Life Skills moves away from the idea of traditional scholarship support by focusing on an incentive-based system that allows students to “earn” an enterprise livestock project and educational stipend through participation, attendance, and engagement.
Students who complete this program receive the necessary tools to begin a personal savings plan, demonstrate increased business knowledge, pass-on a livestock project to a future student, and self-fund at least 50% of their education within one-and-a-half years of the project’s implementation.
55% of our secondary school students require an educational scholarship in order to stay in school.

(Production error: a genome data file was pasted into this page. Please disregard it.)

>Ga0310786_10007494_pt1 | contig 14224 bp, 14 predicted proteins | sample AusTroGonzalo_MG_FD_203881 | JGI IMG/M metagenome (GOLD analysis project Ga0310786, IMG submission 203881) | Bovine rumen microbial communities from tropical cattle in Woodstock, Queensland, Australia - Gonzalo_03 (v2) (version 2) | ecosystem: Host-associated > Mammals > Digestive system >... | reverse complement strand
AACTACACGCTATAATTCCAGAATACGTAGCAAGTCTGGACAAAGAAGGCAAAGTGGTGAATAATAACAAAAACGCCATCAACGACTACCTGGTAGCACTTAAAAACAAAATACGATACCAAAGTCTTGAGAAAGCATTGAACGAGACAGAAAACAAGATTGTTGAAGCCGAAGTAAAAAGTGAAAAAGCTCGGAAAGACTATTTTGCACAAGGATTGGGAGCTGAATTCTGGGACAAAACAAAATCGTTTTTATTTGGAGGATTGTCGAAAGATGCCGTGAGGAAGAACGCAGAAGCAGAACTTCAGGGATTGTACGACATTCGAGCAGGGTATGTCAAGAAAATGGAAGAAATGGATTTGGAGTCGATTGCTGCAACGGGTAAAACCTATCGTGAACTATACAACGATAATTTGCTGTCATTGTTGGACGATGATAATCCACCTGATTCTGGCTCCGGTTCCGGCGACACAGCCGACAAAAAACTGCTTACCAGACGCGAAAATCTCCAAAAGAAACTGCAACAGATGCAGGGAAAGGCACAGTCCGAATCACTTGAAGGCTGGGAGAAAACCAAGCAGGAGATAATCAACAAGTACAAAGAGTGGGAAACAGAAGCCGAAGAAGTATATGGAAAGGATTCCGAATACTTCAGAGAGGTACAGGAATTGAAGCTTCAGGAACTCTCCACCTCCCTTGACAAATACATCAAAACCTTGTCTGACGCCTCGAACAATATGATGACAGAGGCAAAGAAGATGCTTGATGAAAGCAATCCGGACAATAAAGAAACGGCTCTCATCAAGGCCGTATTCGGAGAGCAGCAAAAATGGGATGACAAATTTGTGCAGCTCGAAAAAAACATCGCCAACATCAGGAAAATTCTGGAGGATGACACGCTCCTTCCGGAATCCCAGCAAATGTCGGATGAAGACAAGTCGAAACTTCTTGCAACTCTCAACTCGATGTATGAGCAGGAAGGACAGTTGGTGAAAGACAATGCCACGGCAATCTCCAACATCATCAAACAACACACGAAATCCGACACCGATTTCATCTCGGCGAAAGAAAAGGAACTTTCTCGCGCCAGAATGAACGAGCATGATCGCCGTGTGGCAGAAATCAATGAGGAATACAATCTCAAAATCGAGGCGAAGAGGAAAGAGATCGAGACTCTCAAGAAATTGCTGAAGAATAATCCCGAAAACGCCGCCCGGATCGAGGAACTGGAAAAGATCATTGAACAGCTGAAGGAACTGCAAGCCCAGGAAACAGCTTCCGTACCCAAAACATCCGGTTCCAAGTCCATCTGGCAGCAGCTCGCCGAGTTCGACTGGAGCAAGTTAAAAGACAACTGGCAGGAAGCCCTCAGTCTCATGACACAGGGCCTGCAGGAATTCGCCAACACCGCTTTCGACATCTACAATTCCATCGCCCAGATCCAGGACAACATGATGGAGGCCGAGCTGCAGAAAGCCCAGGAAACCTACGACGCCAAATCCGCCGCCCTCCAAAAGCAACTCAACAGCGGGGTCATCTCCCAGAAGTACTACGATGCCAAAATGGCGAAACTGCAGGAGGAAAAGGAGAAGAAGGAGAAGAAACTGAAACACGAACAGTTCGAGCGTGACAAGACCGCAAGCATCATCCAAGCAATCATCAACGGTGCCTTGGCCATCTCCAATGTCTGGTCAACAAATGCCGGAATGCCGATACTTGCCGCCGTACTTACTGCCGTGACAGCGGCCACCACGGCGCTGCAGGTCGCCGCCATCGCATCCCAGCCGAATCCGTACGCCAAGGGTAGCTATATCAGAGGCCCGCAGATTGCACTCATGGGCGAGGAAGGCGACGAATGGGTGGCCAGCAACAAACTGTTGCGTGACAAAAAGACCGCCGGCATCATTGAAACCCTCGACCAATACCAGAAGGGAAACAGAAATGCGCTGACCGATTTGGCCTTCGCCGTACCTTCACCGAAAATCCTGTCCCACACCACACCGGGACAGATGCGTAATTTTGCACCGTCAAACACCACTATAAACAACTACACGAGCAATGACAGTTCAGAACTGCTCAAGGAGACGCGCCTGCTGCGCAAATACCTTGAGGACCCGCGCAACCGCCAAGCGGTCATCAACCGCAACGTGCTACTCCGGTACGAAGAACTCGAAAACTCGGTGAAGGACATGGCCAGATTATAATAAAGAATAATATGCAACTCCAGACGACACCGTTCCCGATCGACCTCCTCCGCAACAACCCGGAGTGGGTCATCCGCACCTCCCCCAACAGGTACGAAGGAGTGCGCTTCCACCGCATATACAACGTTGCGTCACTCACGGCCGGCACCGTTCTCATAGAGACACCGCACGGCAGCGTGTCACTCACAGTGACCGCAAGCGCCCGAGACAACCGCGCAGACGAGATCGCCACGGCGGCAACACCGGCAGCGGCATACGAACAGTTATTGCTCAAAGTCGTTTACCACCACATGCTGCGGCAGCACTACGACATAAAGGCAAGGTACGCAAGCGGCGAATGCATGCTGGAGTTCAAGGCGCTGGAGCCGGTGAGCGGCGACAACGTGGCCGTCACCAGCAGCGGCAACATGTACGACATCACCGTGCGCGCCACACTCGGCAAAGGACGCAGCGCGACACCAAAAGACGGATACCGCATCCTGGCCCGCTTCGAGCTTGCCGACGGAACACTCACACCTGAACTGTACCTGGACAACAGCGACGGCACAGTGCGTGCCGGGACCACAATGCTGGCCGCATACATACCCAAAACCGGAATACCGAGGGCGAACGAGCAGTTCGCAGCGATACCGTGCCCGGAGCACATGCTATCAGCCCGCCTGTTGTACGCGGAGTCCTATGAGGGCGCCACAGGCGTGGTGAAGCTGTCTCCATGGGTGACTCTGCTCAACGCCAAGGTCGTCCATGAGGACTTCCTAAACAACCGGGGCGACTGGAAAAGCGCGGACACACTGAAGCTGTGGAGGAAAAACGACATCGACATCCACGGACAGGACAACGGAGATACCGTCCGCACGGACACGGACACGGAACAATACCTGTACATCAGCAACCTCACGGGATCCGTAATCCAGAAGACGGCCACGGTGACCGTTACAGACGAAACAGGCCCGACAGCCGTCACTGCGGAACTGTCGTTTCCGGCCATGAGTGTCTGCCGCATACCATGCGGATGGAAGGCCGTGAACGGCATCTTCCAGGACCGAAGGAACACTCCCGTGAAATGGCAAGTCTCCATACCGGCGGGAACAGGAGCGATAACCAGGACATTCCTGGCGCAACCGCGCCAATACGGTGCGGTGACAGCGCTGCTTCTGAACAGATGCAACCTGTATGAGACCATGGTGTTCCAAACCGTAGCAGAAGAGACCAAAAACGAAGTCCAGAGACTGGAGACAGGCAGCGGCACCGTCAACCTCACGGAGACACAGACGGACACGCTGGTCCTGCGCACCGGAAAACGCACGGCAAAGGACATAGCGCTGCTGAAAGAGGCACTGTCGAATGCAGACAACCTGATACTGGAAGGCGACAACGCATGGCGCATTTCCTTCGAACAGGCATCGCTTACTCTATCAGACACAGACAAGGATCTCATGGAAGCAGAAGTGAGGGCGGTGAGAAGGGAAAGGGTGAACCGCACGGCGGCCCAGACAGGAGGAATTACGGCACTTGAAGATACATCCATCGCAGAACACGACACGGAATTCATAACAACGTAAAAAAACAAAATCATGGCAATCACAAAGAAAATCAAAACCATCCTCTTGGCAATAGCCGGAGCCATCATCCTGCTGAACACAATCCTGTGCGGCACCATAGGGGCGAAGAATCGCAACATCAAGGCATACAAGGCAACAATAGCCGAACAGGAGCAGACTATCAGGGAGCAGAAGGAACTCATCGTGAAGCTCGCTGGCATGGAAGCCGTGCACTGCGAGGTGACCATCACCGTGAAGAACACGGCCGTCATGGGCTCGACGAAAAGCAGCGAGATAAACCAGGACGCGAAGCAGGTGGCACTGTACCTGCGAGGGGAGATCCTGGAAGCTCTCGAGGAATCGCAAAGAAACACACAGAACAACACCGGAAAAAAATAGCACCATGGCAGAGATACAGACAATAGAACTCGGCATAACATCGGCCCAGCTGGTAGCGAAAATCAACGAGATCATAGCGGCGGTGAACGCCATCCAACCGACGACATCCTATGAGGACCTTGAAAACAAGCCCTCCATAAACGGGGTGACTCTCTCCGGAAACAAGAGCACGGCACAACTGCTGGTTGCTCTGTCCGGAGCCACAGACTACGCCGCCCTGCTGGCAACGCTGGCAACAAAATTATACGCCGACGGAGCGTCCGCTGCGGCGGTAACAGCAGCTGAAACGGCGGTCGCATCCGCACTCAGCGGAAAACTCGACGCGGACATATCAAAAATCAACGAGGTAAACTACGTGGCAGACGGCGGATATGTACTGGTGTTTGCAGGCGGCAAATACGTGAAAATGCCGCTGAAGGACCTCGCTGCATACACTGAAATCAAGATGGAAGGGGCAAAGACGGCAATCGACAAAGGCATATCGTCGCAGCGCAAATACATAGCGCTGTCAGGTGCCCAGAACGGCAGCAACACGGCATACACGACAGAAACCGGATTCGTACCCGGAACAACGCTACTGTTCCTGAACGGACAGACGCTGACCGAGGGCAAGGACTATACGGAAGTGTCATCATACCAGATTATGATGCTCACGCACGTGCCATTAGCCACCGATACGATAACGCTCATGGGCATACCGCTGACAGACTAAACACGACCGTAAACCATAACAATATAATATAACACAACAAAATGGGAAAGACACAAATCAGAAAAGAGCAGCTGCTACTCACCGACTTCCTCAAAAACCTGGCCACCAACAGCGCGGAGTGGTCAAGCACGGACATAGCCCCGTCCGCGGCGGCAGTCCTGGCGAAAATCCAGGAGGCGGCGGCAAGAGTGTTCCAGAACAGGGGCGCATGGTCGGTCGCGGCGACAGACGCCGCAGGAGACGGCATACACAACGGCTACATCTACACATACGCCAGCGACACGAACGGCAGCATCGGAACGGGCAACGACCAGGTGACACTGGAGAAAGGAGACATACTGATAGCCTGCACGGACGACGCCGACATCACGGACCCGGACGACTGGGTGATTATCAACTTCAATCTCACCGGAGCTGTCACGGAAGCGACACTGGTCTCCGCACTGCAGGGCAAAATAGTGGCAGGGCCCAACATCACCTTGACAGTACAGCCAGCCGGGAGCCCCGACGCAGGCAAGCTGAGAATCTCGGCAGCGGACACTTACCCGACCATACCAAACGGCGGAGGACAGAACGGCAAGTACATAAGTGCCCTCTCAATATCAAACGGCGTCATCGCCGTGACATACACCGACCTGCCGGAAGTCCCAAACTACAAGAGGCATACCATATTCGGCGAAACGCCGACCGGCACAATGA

While major improvements have been made, Uganda struggles to create accessible, quality opportunities for students. They face a lack of school infrastructure, high student to teacher ratios, and teacher absenteeism. School dropout rates remain high while achievement rates remain low.
In an area where unemployment is an alarming 90%, survival largely depends on subsistence farming, and educational access is limited (just 3% have education beyond the secondary school level), IYHA provides Ugandan youth with a path forward – breaking the persistent cycle of poverty – and does so in a way that also actively serves the wider community.